Aggressive ITV schedule shows the fragility of its pole position

ITV knows it could come under real threat if its competitors get their act together, and is launching a pre-emptive attack. By Nick Higham. Nick Higham is BBC TV’s media correspondent

You could be forgiven for thinking ITV wanted to strangle Channel 5 at birth. First there was all that black propaganda about how badly the channel’s video retuning was going.

Then there was the week – which just happened to coincide with Channel 5’s launch – when the ITV schedule included five doses of Emmerdale (one an hour long) plus four of The Bill and several enticing movies.

Then came the bidding war for Hollywood movies, which saw ITV paying out a reported $70m (45m) for Universal Studios’ releases, but Channel 5 forced to pay even more – $142m (95m) almost the equivalent of an entire year’s programme budget – for Warner Brothers’.

Now comes the launch of the ITV spring and summer schedule, which includes a late-night comedy slot, just like Channel 5’s, and a week of programmes about the paranormal and other spooky goings-on, Into the Unknown, aimed at precisely those younger audiences likely to be attracted by much of the Channel 5 schedule.

Yet officially ITV isn’t competing – ITV’s network director, Marcus Plantin, says so. The Unknown week has “nothing to do with Channel 5”, he told journalists before last week’s launch – it’s merely a commercial objective to ensure that younger audiences find something to enjoy on ITV. “Our key objective is to steal share from the BBC.”

Up to a point, of course, he’s quite right. Where advertisers are concerned, it’s bad politics to give the impression that ITV is more interested in squashing its upstart rival than it is about winning viewers from non-commercial channels.

And the features of the ITV schedule which Plantin chose to emphasise last week are those in which it competes directly with the Beeb (and Sky in the case of sport), not with Channel 5.

He’s clearly delighted with the performance of Formula One, snatched a year ago from a dumbfounded BBC. A couple of years ago, ITV Sport looked as if it had reached the end of the road. Now, thanks to a willingness to spend money, it’s looking quite perky (Plantin calls this a “renaissance”, and a “galvanic change”).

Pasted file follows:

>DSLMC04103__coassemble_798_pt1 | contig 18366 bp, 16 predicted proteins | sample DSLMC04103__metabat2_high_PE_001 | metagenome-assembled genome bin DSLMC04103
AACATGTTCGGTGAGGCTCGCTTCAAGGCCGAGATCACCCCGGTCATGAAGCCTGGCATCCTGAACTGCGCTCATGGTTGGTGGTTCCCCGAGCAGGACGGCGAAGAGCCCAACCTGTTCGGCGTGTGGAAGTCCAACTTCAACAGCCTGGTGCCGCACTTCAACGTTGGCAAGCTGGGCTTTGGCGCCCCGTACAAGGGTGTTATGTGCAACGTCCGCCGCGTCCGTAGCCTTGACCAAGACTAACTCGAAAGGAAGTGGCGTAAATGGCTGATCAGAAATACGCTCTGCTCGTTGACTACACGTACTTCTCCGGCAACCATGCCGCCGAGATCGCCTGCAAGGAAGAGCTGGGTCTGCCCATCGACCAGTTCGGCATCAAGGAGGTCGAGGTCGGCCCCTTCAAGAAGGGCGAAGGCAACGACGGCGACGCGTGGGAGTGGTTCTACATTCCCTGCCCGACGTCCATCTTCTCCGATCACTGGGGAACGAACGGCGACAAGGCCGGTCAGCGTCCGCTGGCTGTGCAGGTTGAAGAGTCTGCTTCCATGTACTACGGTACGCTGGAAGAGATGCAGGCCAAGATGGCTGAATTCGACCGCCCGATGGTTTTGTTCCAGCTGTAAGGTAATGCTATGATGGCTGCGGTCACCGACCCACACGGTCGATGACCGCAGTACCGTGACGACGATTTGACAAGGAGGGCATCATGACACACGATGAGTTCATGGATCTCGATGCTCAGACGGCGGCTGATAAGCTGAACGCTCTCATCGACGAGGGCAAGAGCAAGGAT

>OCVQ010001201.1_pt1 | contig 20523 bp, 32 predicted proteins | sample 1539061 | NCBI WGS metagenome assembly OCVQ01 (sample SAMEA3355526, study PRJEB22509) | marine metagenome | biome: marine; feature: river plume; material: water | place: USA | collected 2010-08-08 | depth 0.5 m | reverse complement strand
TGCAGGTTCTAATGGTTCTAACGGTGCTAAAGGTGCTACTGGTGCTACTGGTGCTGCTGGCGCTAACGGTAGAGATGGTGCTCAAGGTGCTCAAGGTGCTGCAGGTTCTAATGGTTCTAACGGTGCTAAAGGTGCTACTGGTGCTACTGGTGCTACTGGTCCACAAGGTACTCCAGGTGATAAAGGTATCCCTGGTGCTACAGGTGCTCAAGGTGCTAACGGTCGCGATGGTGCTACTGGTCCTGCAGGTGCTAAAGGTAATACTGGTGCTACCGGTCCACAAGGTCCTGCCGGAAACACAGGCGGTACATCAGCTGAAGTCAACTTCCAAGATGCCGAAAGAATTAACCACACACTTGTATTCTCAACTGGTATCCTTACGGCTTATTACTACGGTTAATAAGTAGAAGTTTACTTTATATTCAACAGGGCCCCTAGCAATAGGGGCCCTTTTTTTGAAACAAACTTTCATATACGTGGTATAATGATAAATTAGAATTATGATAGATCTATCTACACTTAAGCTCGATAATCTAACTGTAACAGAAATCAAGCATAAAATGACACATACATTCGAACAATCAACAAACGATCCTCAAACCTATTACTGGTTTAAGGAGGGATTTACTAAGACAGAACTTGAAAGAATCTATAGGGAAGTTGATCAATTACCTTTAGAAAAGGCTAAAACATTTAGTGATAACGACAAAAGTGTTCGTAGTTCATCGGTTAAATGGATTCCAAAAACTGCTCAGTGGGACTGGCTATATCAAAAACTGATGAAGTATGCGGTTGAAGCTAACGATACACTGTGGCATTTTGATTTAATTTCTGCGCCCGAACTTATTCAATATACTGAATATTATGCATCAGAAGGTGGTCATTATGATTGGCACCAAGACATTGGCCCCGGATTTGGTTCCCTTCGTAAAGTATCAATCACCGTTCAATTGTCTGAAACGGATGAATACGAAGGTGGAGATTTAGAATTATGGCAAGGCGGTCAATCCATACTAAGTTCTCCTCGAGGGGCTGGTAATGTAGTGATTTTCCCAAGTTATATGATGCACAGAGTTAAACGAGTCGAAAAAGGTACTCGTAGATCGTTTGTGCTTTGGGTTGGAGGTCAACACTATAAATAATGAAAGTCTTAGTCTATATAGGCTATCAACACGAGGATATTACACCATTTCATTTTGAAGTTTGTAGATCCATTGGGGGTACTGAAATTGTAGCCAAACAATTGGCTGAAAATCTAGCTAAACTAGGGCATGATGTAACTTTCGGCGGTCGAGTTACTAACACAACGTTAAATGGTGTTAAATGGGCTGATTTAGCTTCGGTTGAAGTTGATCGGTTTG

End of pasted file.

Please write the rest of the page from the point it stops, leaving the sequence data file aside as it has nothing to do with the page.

The Brazilian Grand Prix clocked up 8.8 million viewers on Channel 5’s opening night. ITV has a selection of “events” guaranteed to deliver an attractive audience for advertisers, which it can scatter across a schedule otherwise dominated by its second big advantage over the BBC, drama.

While the BBC has struggled with a series of flops and has found it hard even to maintain the success of hits like Ballykissangel, ITV has continued to churn out popular drama which regularly achieves 10 million viewers or more.

ITV can still claim to be six points ahead of BBC1 in peaktime, and with 600m to spend this year on networked programmes, and a further 200m in the regions, comfortably has the resources to sustain its position.

And yet, human nature being what it is, ITV’s recent posture unmistakably betrays a preoccupation as much with Channel 5 as with the BBC.

What’s more, the Network Centre is now talking once more about recruiting a chief executive to work alongside Plantin, concentrating on the network’s marketing and public affairs, but also holding the ring when it comes to issues where scheduling and programming interests need to be balanced with commercial ones.

The future of News at Ten is one such issue, bound to be raised again once the election is out of the way. Increasing advertising minutage is another. Plantin, as chief scheduler, points out that longer breaks do seem to be very offputting to viewers but a chief executive might take a broader view, and conclude that the potential extra revenue outweighed the threat to ratings.

Now that ITV is effectively controlled by just three companies, plus Scottish, it’s apparently thought easier for a chief executive to function without ending up as little more than the companies’ errand boy.

On the other hand, any enterprise effectively controlled by Granada, Carlton and United News & Media, themselves run by men with egos the size of Gerry Robinson, Michael Green and Lord Hollick, could be a nightmare for any chief executive determined to impose his or her own stamp.

Most candidates of the necessary calibre (Greg Dyke springs to mind) wouldn’t touch a job like that with a barge pole.

But the very fact that ITV is contemplating such an appointment betrays a nervousness in Grays Inn Road about the future. Until now, success has bred success. That huge budget generates huge ratings, largely through drama, which in turn generates huge revenues to plough back into the budget.

But the success could prove fragile. The federal nature of the system means it could break down if the principal players were to disagree. If the competition really got its act together – if Channel 4 were privatised, if the BBC were to find a head of drama, if (or when) cable and satellite were to reach 60 or 70 per cent of the population – ITV could come under real pressure.

A powerful chief executive might help to stop the rot. But then again, such a figure could expose the tensions in the system.


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